A lot of interest is building up around misinformation management globally but most of the people and organizations involved lack well-defined systems that can be employed and also be useful to other organizations. The majority of efforts are theoretical, a fact which makes the Una Hakika initiative stand out as best practice in the field of misinformation management since it is a tailor-made system which assists practically in monitoring the spread of misinformation and at the same time verifies and dispels harmful information which would cause a lot of pain to communities if left unattended. One of the strengths of Una Hakika is that it can also be used in different contexts and settings.
Now that you are home in Kenya, how do you foresee applying the lessons of your mentorship to peacebuilding in Tana Delta?
Fake news and rumours have in the past incited communities in different parts of Kenya to engage in bloody conflicts. The media sector has always had a challenge in quickly dispelling incendiary rumours and fake news to short-circuit tensions that would lead to conflicts since getting the facts and reporting back to the communities is impeded by many factors such as the inaccessibility of some places, especially rural areas, the concentration of mainstream media on national rather than local news, and the lack of means to expeditiously verify facts at the grassroots level. This challenge is exacerbated by the use of different social media platforms as they facilitate the faster spread of any form of information, whether true or false. In an ethnically divided country such news needs to be verified within the shortest time possible in order to avoid conflicts and other irreversible negative effects.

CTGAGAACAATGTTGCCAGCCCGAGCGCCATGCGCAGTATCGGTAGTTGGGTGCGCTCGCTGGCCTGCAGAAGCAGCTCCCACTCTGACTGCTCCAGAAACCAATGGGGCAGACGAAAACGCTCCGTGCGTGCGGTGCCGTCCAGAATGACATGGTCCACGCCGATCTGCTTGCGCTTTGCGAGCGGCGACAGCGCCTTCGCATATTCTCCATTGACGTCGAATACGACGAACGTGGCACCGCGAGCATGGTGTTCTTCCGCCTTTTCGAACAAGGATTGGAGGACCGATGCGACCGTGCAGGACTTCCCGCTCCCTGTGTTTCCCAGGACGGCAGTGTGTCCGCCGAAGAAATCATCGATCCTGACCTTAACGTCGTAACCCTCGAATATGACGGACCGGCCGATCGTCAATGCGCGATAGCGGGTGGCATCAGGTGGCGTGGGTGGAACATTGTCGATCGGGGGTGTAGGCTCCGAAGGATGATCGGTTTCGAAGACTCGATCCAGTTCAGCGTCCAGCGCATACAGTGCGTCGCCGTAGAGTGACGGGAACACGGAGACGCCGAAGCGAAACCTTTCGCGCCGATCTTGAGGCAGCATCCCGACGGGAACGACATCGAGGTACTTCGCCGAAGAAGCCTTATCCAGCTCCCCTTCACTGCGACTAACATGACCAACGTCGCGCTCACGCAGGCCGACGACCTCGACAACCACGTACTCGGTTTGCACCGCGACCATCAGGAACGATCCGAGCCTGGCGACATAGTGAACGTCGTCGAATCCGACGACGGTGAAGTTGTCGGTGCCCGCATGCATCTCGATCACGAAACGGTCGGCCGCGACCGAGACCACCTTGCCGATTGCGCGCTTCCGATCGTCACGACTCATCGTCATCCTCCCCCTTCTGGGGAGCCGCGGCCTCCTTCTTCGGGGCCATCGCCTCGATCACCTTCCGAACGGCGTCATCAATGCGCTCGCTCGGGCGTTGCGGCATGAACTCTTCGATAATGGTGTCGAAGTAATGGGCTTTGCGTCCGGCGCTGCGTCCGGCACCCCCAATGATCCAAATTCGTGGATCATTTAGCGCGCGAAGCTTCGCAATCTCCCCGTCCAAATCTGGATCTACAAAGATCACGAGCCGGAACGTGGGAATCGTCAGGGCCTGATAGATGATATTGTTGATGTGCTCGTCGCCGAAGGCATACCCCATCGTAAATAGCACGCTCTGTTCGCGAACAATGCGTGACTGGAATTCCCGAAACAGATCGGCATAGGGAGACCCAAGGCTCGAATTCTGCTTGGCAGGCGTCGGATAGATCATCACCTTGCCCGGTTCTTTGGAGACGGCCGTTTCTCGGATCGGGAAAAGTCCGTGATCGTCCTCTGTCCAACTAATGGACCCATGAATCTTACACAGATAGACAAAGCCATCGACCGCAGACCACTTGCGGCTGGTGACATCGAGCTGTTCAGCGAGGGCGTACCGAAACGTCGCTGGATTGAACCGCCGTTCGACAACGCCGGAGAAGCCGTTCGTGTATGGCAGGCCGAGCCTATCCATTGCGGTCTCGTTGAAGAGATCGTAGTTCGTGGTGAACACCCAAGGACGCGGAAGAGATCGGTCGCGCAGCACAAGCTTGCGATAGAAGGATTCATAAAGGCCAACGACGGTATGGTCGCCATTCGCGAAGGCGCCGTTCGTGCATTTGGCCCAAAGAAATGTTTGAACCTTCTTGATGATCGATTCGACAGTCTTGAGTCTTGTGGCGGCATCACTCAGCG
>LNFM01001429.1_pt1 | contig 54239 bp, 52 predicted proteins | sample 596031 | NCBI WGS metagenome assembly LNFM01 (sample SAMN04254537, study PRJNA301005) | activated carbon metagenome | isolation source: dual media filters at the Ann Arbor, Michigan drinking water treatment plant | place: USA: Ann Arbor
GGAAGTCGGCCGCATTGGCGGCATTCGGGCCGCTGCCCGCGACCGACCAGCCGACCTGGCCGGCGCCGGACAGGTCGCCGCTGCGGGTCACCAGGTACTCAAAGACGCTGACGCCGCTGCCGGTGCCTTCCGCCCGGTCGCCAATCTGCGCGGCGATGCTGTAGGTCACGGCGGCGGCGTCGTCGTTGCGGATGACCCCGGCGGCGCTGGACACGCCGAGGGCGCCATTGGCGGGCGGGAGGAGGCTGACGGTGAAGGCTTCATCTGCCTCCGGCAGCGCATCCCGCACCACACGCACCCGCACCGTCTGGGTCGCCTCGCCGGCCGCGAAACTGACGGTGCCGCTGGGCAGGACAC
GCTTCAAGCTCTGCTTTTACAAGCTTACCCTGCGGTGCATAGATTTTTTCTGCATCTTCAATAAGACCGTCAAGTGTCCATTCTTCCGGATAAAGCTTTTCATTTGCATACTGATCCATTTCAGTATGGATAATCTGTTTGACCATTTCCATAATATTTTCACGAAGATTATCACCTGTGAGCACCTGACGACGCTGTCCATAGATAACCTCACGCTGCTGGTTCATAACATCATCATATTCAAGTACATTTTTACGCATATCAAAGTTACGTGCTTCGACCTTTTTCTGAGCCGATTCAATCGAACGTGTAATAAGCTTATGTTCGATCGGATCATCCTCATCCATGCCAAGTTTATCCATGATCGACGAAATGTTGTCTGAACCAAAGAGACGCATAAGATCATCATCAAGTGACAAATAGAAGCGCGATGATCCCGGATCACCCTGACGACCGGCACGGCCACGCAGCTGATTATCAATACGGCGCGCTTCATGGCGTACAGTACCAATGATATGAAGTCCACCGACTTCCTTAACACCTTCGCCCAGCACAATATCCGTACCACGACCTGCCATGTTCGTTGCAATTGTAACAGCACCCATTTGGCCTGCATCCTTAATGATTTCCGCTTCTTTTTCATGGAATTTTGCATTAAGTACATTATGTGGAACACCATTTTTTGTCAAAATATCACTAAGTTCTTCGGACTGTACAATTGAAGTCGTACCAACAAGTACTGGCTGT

The idea of my efforts now is to have the Una Hakika rumour management system feed into Amani FM, a community radio station in the Tana Delta. For those who don’t know, Una Hakika is a system that I’ve used for the past four years and has proven to be effective in dispelling rumours. It is an SMS-based platform to which community members subscribe report rumours whenever they hear them. I then work with our team to find the facts and report back with accurate information. This system operates in three basic stages – crowdsourcing rumour reports, verification, and feedback to the community. The community participates at all of the stages process as they send in rumour reports, then trained community members from each village assist in verifying rumours, and then in the final stage they help to spread accurate information. The third stage is where community radio comes in as a channel of broadcasting facts. The verification stage not only involves the volunteers but also other stakeholders like local government authorities and community organizations. The SMS system can also be used to broadcast facts when the message needs to only target a specific village or individual. This will be a pilot project in Tana Delta and after its successful implementation we shall scale up by replicating the same in over 42 other community radios in Kenya making it a countrywide grassroots misinformation management project.